by Meredith Dault
Sept. 25, 2011
“Playing Soldier?: Combining Theatre and Theory to Explore the Experiences of Women in the Military.”
When Ciara Murphy set out to write a play about women in the military as part of her graduate work, she wasn’t doing it theoretically. Murphy, who recently completed her Master’s degree in Cultural Studies, joined the reserves in 2002 while she was still in high school. She was living in Victoria, teaching naval communications, when she made the decision to come to Queen’s.
“I had always planned to go to graduate school,” she recalls with a laugh, “I was waiting for the right project to appear to me, but then nothing did, so I just decided to apply and see what happened.” Also accepted at the University of Toronto, Murphy chose instead to become part of the first cohort of the new program in Cultural Studies at Queen’s. “I decided to come because of the project option,” she says, referencing the department’s mandate to let students complete their degree by non-traditional means.
For Murphy, 27, who has an undergraduate degree in both Theatre & Film, and English from McMaster University, it was a chance to explore and integrate her varied experiences and interests. She was inspired by a military conference she had attended in Halifax that was built around looking at women’s experiences in the Canadian Navy on the centennial of its formation. “The Navy was formed in 1910, but women were only allowed to enroll in the combat trades in 1989” she explains, “before that, they were relegated to ‘feminine’ roles like nurses or clerks.” Murphy says that women can now join as naval communicators and infantrymen, among other roles.
She says what she found most inspiring was being in a room with a group of women who were trailblazers. “The first female Commander of a major Canadian warship, and the first female Coxswain of a warship were there,” she explains, “and what really struck me was how recent it all was. It was in my lifetime!”
Working with Julie Salverson, a professor in the Drama Department, Murphy began researching women’s experiences in the military. “Women have been put into this previously established structure and mostly just expected to adapt to it,” she says. “And progress has definitely been made, but I think looking at the experiences of women can point out some of the areas (within the military) where we can still make improvements and changes. That’s what led me to this project.”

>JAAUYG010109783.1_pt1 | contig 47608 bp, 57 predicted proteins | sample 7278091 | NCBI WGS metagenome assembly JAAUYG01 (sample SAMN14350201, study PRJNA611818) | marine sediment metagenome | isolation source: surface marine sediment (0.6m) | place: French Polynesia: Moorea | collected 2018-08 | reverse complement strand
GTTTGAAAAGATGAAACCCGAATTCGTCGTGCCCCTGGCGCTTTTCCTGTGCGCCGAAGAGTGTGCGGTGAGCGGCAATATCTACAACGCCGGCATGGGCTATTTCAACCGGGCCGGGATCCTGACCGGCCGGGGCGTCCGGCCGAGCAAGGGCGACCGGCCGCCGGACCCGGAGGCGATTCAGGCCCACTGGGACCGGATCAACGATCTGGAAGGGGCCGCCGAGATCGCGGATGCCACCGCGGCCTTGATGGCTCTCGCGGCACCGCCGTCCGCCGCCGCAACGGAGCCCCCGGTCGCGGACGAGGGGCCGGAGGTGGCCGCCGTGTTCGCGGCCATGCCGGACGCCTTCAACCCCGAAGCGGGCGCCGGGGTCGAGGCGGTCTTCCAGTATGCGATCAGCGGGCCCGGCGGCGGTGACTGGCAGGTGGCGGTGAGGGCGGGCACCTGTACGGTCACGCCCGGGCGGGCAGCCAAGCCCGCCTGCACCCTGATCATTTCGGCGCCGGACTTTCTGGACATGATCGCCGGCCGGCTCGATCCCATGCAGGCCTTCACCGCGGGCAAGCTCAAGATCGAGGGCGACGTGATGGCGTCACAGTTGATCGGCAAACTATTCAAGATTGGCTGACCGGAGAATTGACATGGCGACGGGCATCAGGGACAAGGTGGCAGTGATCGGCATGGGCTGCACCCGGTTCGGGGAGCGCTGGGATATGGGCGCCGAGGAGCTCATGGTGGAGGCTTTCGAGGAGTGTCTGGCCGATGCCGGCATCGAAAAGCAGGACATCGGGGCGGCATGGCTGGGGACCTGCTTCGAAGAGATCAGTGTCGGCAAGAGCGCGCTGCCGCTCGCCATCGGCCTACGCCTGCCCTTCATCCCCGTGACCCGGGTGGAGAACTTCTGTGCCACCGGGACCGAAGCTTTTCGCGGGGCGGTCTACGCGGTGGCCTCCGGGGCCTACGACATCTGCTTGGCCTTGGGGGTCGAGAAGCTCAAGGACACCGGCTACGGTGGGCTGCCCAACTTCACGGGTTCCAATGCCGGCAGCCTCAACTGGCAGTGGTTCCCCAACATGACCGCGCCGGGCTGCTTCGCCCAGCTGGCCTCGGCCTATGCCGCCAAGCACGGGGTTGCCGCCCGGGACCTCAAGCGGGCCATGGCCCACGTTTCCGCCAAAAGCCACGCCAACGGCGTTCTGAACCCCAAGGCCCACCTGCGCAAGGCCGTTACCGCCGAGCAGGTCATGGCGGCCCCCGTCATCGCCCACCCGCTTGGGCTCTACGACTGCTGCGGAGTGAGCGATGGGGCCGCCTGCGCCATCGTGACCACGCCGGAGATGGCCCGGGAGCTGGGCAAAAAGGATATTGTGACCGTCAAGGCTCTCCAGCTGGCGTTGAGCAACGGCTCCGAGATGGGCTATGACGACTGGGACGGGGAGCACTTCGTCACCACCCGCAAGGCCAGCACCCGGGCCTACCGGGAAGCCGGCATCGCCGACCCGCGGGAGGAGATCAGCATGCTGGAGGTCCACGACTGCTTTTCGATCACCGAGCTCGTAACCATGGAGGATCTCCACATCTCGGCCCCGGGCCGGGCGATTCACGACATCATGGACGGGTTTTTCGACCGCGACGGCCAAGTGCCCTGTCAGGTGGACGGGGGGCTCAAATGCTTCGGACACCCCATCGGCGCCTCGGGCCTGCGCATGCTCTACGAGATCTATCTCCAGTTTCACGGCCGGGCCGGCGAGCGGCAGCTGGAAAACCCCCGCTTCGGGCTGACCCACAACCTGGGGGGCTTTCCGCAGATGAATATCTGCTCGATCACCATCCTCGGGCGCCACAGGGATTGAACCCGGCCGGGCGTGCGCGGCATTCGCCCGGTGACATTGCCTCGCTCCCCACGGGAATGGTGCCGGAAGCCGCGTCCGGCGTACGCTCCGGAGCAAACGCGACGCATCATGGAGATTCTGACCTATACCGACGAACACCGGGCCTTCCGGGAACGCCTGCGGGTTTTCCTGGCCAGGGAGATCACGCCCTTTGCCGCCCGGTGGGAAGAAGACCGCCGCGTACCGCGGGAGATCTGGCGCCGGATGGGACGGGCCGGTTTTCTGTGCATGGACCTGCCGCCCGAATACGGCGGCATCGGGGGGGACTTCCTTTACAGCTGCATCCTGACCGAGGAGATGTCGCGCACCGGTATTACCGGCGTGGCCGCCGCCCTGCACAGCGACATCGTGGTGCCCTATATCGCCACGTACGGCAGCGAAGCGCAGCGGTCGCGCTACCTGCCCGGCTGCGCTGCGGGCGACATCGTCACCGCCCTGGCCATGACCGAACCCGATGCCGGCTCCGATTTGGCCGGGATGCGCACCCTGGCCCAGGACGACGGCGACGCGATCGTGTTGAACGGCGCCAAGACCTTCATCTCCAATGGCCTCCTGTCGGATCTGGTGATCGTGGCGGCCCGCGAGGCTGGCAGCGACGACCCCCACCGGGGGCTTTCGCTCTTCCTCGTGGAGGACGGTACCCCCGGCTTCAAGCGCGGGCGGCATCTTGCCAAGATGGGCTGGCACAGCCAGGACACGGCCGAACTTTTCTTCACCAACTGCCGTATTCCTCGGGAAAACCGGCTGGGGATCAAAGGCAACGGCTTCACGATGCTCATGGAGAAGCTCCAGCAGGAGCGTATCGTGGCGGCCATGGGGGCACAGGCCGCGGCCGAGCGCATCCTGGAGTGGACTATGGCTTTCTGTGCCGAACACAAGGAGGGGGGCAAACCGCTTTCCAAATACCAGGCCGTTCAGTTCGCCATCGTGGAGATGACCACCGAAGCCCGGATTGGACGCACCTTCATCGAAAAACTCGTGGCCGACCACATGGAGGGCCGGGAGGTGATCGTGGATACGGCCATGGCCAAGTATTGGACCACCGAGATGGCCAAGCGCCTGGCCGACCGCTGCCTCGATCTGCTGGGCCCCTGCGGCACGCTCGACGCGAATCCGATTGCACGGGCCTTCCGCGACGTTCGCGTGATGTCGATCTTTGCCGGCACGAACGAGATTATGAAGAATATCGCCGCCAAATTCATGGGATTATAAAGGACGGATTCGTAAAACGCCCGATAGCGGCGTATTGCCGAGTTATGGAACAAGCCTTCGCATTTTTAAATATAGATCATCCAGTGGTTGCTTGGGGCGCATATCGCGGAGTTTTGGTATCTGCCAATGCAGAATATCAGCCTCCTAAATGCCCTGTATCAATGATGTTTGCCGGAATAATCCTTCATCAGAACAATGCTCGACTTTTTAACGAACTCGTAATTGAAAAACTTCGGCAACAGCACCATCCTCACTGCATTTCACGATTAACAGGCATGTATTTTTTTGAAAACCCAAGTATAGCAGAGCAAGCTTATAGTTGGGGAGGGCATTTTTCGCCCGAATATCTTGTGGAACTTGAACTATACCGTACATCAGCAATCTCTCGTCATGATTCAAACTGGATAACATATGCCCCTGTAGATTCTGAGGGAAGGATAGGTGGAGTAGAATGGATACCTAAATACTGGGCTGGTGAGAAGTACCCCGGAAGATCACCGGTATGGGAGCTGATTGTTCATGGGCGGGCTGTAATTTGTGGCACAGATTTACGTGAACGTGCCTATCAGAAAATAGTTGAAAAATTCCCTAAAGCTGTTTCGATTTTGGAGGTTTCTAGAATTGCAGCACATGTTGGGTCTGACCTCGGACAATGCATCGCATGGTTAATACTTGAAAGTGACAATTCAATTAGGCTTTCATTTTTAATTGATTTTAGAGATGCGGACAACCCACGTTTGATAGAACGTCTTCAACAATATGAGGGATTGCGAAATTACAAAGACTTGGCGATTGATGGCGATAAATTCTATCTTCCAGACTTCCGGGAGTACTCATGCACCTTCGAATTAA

Though her original intention was to conduct interviews with women, she wasn’t able to secure permission from the military ethics review board in time. Instead, she turned to existing literature, a blog written by an American woman in the army, and the information she’d gleaned at the conference to find her material. “I went through it all expecting to find that things had really changed, but what I found was that my own experiences were pretty similar to what they were all describing.”
The resulting play, “Not Quite Soldiers”, incorporates different aspects of each narrative, creating a multidimensional picture of what life in the military is like for women. In the end, Murphy wove her script into a theoretical paper called “Playing Soldier?: Combining Theatre and Theory to Explore the Experiences of Women in the Military.” After her successful defense, Murphy became the first graduate from the Cultural Studies program.
While Murphy, who hopes to proceed to work in theatre or television, isn’t sure whether she will ever see her play produced, she is certain it is a research area that needs to be looked at in more detail. “I think Canada is very special because we are one among very few countries that let women into combat roles,” she says. “Britain doesn’t do it, the United States doesn’t do it,” though pointing out that it is currently an issue of contention in the U.S. “The things people say are insane,” she laughs. “One guy in the U.S. said that if you let women into combat roles, the smell of their menstruation would give their position away to the enemy. If the enemy is close enough to smell that, your position is already gone!”
While she has been with the military for almost ten years, Murphy says it is still a fascinating topic for her. “There are still barriers to gender integration in the military,” she admits, “and as a student in the humanities, I do have some concerns about militaries in general, but I also know that militaries aren’t going anywhere.” That’s when she smiles, and shrugs, her degree completed and a world of possibility opening before her. “You aren’t going to be able to make positive changes from outside of it.”